IconVery often I had the problem, that downloaded STL files needed some minor editing in order to be printable on my MakerBot. Most of the time it was just a simple move to the center of the build platform or a resize.

In addition to that, I already wrote OpenGL code to visualize STL and GCode files a couple of months ago for another larger project.

Finally I had sometimes the problem that I downloaded a ASCII encoded STL file and wanted to open the file in my 3D/CAD application. Since this application can only read binary STL files I needed an easy way to convert ASCII STL to binary STL.

So I wrote Pleasant3D, a small utility which solves these problems and uses the above mentioned visualization code to display STL and GCode files:


There’s no zooming for now and the size of the “build platform” is fixed to 10x10cm (i.e. MakerBot’s build platform). I wrote the code in a way you’ll can choose different build platforms (e.g. RepRap Darwin, Mendel and so on) for visualization and adjustments in future revisions of the application . Since I only own a MakerBot, any feedback on your needs is appreciated.

You can watch a short screencast of Pleasant3D here:

Please note, that this is v1.0 of Pleasant3D and thus its initial release and first time in the wild. So please be gentle…

Pleasant3D requires Mac OS X 10.6 (Snow Leopard) or newer.

You can download Pleasant3D here for free:


  1. I’m with Adam – does this take advantage of features that are only in 10.6 or is it just a matter of recompiling it for 10.5? I think most people aren’t using 10.6 yet because of all of the problems that have cropped up. This is the first piece of software I’ve come across that is 10.6 only and I’m surprised because I didn’t think there were many major changes between the two versions of the OS. Thanks – I look forward to checking out this software.

  2. Hi,
    Great !
    This is the first and only Mac app. that I know which is capable of previewing/displaying GCode. And I have been searching for quite some time. I would love to see a 10.5/PPC version and even if it’s a shareware version. And I’m sure I’m not the only one.

    • @Erik: Thanks.

      “Is there any chance that this could become a cross platform project?”
      I doubt it. Most of the code (i.e. anything what’s not an OpenGL call) is pure Objective-C. Also, the code makes heavy use of GCD (Grand Central Dispatch), which is (to my knowledge) only available on Mac OS X 10.6 (and later).

  3. I would also be happy to improve it; I was thinking about creating my own open-source tool using SDL/OpenGL but I think it’s stupid to create a clone for something that already works…

    And if you don’t want to open-source it, can you make it work for 10.5? I cannot believe it would involve more than some build settings… It would be really great for people who cannot upgrade to 10.6 (yet)…

    • Thanks for the offer.
      As said before, it’s a little bit more complicated, than just switching some build settings on/off. One would need to opt-in some fallback code for the GCD parts which would mean, that the now relatively simple GCD/block implementation code would be blown up to something much more complicated (and probably slower).
      Also, binary STL files are little endian, i.e. I can currently map the contents directly into memory, which is not only simple but also very fast. Porting this code to an Intel/PPC universal binary would mean, that the whole STL import routines needs to be rewritten in order to handle byte-swapping in case the code runs on a big-endian machine.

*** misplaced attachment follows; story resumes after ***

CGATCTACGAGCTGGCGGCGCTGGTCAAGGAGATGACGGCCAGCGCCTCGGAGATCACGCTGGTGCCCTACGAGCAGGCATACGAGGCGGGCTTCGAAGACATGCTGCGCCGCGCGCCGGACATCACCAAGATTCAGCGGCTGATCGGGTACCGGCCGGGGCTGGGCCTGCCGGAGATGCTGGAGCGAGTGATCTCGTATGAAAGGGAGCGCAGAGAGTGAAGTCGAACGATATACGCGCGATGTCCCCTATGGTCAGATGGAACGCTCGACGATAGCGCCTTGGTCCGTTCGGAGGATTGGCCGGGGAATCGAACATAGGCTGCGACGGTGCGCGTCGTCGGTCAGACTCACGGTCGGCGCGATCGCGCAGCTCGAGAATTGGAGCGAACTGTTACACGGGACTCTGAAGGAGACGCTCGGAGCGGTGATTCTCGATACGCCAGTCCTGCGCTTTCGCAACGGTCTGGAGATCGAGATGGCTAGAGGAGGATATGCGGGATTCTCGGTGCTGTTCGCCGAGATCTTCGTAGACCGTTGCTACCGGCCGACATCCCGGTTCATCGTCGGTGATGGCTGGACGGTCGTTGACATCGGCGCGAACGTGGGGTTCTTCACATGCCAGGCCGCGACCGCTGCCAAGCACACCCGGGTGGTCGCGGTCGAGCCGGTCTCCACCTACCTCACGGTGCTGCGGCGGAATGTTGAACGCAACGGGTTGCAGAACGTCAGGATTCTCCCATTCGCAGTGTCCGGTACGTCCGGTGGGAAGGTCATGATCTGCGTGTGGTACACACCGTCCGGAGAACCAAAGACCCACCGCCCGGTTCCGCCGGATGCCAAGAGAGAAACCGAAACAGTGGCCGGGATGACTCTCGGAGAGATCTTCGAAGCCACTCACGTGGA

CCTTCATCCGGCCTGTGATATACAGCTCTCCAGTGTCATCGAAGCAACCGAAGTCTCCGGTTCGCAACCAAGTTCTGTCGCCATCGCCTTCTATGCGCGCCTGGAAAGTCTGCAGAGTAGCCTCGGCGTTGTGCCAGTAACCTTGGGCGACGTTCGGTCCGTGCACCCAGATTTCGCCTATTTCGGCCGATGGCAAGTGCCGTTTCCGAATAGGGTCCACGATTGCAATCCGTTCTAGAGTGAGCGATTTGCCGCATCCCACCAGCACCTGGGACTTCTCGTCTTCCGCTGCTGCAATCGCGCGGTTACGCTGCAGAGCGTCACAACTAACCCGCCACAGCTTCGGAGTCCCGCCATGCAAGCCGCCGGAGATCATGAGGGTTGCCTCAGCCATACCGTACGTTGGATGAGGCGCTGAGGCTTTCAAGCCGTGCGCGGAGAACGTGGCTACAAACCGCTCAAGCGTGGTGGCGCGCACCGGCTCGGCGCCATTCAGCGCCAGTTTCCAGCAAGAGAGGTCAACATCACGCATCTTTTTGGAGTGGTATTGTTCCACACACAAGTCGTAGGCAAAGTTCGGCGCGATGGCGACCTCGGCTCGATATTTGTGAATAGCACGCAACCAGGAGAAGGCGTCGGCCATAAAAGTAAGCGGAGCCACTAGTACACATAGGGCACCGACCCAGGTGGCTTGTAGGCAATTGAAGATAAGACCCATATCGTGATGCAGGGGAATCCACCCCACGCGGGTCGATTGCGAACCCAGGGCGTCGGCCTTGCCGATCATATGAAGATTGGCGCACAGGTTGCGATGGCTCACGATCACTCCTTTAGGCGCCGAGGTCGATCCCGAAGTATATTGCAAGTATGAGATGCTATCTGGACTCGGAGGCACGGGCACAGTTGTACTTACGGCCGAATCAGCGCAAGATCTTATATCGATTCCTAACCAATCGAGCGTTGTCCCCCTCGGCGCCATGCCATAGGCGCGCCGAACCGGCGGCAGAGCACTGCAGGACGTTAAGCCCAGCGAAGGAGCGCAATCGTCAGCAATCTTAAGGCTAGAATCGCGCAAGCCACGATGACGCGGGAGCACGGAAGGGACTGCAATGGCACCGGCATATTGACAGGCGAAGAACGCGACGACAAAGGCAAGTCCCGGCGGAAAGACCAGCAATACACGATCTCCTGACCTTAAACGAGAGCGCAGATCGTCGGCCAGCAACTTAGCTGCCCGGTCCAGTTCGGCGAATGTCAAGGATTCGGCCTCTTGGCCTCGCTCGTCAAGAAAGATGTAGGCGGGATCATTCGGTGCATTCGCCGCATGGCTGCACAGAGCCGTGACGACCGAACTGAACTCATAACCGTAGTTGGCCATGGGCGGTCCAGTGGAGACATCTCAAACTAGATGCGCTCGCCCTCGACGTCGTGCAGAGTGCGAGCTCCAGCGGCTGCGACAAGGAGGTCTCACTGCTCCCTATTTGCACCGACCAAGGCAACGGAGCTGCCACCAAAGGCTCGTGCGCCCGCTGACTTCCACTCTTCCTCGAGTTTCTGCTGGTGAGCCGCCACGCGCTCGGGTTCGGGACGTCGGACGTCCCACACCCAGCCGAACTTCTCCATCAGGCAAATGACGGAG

True, that’s all doable, but it’s definitely much more work than just changing some build settings. Trust me.

      Of course, if requests for a 10.5/PPC version keep coming, I’ll eventually check how much work it would be to port the code. Although I’d rather not…

  4. Ok, fair enough.

    BTW, from what I see, Pleasant3D looks very cool.

    I think, especially with the use of GCD, your code is indeed hard to port. It’s cool that you are on the cutting edge of that technology. Just a pity that Linux/Windows users cannot benefit from the program.

    I am probably going (‘trying’ is maybe the better term) to create a simple open-source SDL/OpenGL tool. It’s not my point to mimic Pleasent3D, but to provide some basic functionality.
    It’s just so cool you can just double-click (or preview!) a gcode/stl file… :-)

    Cheers -Jef

    • “It’s cool that you are on the cutting edge of that technology.”
      Thanks for pointing this out!

      That was actually one of the main goals when I started to develop Pleasant3D.
      There’s already portable visualization code for GCode available (e.g. Skeinview or Behold in Skeinforge’s Analyse section). There’re also several cross platform solutions for viewing/editing STL files (e.g. Blender).
      I didn’t (and don’t) want to provide another cross platform tool for those tasks, struggling with GUI and performance tradeoffs caused by the need of portable code. I explicitly decided to develop a high performance, native GUI tool for the system I’m working on (which is obviously Mac OS X, sorry Windows and Linux users), using all cutting edge technologies available in the most recent OS (which is Mac OS X 10.6, sorry PPC and Leopard users).

  5. Thanks for making this tool available! We’ve set up a fab lab and are trying to run it using Mac OS X as far as possible. Your approach makes a lot of sense to me – fast and polished tools like yours that make best use of a specific platform are rare. Good to see GCD working so well too!

    – Prof. Dr. Jan Borchers, RWTH Aachen University

  6. Very cool! Source would really be appreciated though, since even if it can’t be ported, it could at least be learned from to create a Java app, Windows app, web app, etc. A recipe book if you will.

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